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Hilton, Heismans & Sun Belt Media Days, Part II

Up from a brief tryptophan nap following two platefuls of the wife's turkey marsala, still unsure what I wrote down as the name of the Marcus Valle jam the Sushi-Samba DJ laid out a few Saturdays ago, here's a few things from Day 2 of a videoconference/teleconference virtual tour of Sun Belt football.

Oh, wait, not yet. For now, let's put aside all those optomistic coaches and players declaring he and his teammates just are hunkering down, working hard, not paying attention to anything anybody says, becoming a family, blah, blah, bland. Let's focus on a piece of shamelessly quixotic promotion: FIU's Hilton4Heisman campaign on Twitter and Facebook, surely coming to a t-shirt near you.

Unless T.Y. Hilton has a Barry Sanders 1988 season -- Sanders, who had run for about 800 yards his first two years at Oklahoma State behind Thurman Thomas, exploded for 2,628 rushing yards, 3,249 all-purpose yards and 39 touchdowns -- Hilton has about as much shot at the Heisman as I do at Wednesday's Lotto. Or, as Uncle Junior said when the FBI told him they wanted him to flip against Tony, "I want to (spend time with) Angie Dickinson. Let's see who gets lucky first."

But it's still about "Look at what we can do!" at FIU and in the Sun Belt, so why not start a grass roots online Heisman campaign that quickly drew several Twitter followers among media who don't cover/talk FIU reguarly? Why not show some dreamy recruit, hey, this isn't an automatic bid BCS conference, but the NFL finds guys everywhere and if you tear it up here, we'll put you out there for the college hardware? Besides, the star system left Hollywood in the 1950s, but it's alive and well in professional and college-affiliated sports. All Hilton has to do is live up to some of the hype to feed more hype and it all works for FIU.

(By the way, bringing up Sanders 1988 Heisman makes me recall a moment from ESPN's The Sports Reporters that shows how unheralded he was to some even during that phenomenal season. It was the day after Sanders had been awarded the Heisman. USC quarterbcak Rodney Peete and UCLA quarterback Troy Aikman had been contenders, but Sanders had won in a clear rout. In what's now called "Parting Shots," Jackie MacMullan, then of the Los Angeles Times, ripped the Sanders selection with: "Sally (Jenkins, another scribe), let's see if in 10 years, you're going to be able to tell me who won the Heisman the year Rodney Peete and Troy Aikman didn't." Jackie MacMullan's a truly great reporter and writer, so respected that Bird and Magic chose her to write their joint book a couple of years ago, but she had one of those regional bias moments that happens to everyone.)

As for FIU being unheralded last year, Troy coach Larry Blakeney said they might've been to some people, but not to him.

"I paid attention to them. I knew they were going to be good," Blakeney said. "I might've picked them to win last year. I picked them this year. They put a woodshedding on us up here (52-35) and that doesn't happen very much at our place."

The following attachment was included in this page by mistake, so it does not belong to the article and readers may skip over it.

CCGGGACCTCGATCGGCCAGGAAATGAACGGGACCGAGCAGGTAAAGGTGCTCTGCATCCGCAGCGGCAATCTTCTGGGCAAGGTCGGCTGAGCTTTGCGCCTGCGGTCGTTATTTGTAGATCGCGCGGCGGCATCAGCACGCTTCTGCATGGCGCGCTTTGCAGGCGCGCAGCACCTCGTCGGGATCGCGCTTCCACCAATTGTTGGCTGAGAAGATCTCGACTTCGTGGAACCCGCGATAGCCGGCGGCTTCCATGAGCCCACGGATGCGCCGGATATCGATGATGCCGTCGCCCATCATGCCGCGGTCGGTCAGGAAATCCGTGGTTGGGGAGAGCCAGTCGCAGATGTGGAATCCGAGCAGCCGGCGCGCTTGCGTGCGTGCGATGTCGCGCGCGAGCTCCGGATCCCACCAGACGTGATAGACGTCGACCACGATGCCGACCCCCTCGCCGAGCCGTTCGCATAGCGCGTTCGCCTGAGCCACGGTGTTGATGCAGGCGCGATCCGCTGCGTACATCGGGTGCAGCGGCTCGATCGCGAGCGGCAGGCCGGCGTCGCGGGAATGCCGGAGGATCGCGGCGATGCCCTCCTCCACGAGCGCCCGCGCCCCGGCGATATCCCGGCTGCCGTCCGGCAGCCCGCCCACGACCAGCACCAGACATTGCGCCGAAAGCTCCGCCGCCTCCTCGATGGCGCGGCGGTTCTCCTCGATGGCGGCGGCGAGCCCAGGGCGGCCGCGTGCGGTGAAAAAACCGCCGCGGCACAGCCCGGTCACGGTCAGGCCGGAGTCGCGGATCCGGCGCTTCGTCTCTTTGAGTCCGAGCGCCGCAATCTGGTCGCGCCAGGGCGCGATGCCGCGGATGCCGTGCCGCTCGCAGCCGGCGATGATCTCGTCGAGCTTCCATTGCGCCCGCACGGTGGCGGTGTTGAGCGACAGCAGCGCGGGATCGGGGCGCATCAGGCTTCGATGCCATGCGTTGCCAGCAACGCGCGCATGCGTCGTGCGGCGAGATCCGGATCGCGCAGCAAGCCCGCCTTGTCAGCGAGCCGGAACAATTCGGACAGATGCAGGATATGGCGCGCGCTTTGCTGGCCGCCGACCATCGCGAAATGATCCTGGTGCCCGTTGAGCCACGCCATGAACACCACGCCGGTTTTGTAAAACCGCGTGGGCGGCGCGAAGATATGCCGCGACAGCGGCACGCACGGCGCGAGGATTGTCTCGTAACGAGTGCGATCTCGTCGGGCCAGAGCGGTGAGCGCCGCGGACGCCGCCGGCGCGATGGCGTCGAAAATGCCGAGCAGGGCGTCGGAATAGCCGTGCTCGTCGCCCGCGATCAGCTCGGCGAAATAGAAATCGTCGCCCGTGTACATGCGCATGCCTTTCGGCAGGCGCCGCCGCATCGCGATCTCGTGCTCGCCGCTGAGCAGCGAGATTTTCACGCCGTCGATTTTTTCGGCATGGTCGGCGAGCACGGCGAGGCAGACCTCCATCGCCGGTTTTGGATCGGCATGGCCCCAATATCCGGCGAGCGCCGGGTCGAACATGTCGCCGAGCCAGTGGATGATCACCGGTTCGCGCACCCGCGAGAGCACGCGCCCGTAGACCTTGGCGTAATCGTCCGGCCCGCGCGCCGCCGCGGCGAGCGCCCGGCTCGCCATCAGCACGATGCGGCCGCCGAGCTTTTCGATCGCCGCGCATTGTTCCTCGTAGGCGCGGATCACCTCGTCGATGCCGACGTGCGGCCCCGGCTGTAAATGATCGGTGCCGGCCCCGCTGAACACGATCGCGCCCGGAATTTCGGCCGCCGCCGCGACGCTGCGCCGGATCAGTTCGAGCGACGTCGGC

He called it a "solid win, they won't ever forget and we won't ever forget." He also said, though, "we were in a state of disarray on defense. We weren't chemically together, whether it was coaching, playing, personnel, whatever." The following weeks, he said, one player quit, one player was kicked off the team and another player wasn't allowed to practice for a week. In the three-game stretch that saw the FIU game sandwiched between a win against North Texas and a loss to South Carolina, Troy gave up 156 points. They gave up 42 in the final two regular season wins and the bowl game, granted, against lesser competition overall.

Blakeney also opined that once the conference adds South Alabama, they need to figure out a way to get a conference championship game together. He believes that's a step toward the Sun Belt, one of the 11 BCS conferences, being one of the six that gets an automatic qualifier into a BCS bowl. It gives a definitive champion and the money could keep teams from having to be jobbers, taking the paid beatings such as FAU's early schedule of Florida, Michigan State and Auburn on the road.

FAU's Howard Schnellenberger admitted they took those games for the money, but also had hoped at some point to win a couple of those games to give a huge boost to your program and the conference. As he said, that's what the University of Miami had to do (most famously, upsetting Penn State in 1979) and what he had to do at Louisville. It hasn't happened yet at FAU, "because we had to come from a further distance away."

What's not so far away is the a.m. herding of the kittens, otherwise known as getting my daughter out of the house in the morning. Night-night.


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